L’Oreal unveils ‘world’s first’ plastic bottles made from captured carbon
L'Oreal has created a prototype shampoo bottle from 'recycled' captured carbon, mitigating the need for virgin fossil-based plastics.
The bottle has been developed as part of the toiletry giant’s partnership with fuel and petrochemicals major Total and carbon capture technology developer LanzaTech.
Under the partnership, LanzaTech captures carbon emissions from the energy generation and heavy industrial sectors before converting the carbon into ethanol. Total then takes the ethanol and converts it into ethylene using a dehydration-based process. The ethylene can then be made into polyethene.
Finally, L’Oreal takes the polyethene and uses it to make plastic packaging for its products. The firm claims that the material has the “same quality and technical characteristics” as virgin fossil plastic, including recyclability.
L’Oreal is aiming to add the material to its shampoo and conditioner bottles by 2024. It said in a statement that it will continue working with Total and LanzaTech to develop a roadmap for scaling up production and that it would like other companies to join the project to help create economies of scale for the material.
“Together, we can reduce the carbon footprint of packaging by converting carbon emissions into useful products, making single-use carbon a thing of the past,” LanzaTech’s chief executive Jennifer Holmgren said.
“We are grateful to both L’Oréal and Total for their commitment to reducing the carbon intensity of their activities.”
Total has notably set a 2050 net-zero target for its business in Europe, in keeping with the EU’s Green New Deal and the UK’s long-term climate goals. The company publicly outlined its plans for diversifying away from fossil fuels and becoming a “low-carbon power producer” for the first time this month.
L’Oreal, meanwhile, is aiming to become a carbon-neutral company within five years. Its targets on packaging and materials include a goal to ensure all plastic packaging comes from recycled or bio-based sources by 2030, which has already been met for Paris Elvive shampoos. One of its longer-term ambitions is to bring a paper-based bottle to market, in collaboration with businesses including Diageo, the Absolut Company, Carlsberg, Unilever, PepsiCo and The Coca-Cola Company.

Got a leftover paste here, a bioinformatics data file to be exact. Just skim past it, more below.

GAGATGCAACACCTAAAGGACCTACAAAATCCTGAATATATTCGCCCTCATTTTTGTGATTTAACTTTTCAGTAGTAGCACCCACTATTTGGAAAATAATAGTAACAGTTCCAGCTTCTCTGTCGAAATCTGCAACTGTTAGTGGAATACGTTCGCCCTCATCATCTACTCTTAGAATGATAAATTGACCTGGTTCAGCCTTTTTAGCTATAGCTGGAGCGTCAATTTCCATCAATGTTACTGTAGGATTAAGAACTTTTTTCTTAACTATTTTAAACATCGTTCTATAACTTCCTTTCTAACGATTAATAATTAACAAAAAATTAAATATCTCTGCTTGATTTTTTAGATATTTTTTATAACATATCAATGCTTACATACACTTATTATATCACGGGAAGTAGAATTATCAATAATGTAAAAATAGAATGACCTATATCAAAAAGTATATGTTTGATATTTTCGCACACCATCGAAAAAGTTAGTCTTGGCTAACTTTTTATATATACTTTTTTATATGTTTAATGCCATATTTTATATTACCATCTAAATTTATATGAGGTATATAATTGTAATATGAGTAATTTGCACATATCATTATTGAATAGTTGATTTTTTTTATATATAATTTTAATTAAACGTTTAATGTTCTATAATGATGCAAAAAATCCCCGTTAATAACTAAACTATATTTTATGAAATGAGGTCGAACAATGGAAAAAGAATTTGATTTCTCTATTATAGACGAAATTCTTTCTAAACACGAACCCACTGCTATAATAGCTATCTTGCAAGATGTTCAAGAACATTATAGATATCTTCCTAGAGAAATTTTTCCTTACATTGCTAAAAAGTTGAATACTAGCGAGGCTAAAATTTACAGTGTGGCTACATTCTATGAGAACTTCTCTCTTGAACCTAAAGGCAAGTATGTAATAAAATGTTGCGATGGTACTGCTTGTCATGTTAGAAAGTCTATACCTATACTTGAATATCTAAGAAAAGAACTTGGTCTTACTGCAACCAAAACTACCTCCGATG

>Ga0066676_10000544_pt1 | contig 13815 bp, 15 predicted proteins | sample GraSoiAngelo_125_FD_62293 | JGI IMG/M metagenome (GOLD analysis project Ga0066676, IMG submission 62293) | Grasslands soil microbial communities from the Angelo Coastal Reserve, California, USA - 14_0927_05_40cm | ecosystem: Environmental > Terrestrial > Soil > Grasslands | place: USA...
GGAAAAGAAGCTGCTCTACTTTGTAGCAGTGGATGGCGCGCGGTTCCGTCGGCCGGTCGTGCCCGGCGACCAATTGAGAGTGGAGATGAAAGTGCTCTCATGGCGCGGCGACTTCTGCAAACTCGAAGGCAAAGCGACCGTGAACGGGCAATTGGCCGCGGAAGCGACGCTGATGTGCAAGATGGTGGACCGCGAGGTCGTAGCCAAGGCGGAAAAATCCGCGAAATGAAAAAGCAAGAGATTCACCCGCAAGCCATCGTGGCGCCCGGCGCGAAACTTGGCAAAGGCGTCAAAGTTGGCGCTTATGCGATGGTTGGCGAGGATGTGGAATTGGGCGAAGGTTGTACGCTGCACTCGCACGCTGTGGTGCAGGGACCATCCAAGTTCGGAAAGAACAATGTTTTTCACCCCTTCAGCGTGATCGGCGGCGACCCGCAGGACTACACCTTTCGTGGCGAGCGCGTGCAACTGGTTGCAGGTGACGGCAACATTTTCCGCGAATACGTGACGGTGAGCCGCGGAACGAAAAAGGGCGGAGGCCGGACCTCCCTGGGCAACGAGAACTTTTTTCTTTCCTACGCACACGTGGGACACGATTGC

Good riddance to old fossils
The idea of using captured carbon to produce plastics products is not exclusive to LanzaTech.
At Drax’s biomass power plant in Yorkshire, Econic Technologies is working to convert captured carbon into polymers that can be used in new products and packaging. Drax first began capturing carbon in February 2019 and, since then, has partnered with Mitsubishi to scale up its CCUS arrays. It is hoping to expand its generation and CCUS capacities further in the coming years as part of the Humber’s net-zero industrial cluster.
Elsewhere, Unilever is planning to use captured carbon in its laundry and home cleaning products. It has committed to eliminating virgin, fossil-based materials from these products by 2030, replacing them with captured, recycled or bio-based alternatives. Once this move is complete, the carbon footprint of the product portfolio will decrease by one-fifth.
Unilever Home Care’s R&D Director Ian Howell recently spoke exclusively to edie to detail the company’s plans in this space. You can watch that video interview in full here.
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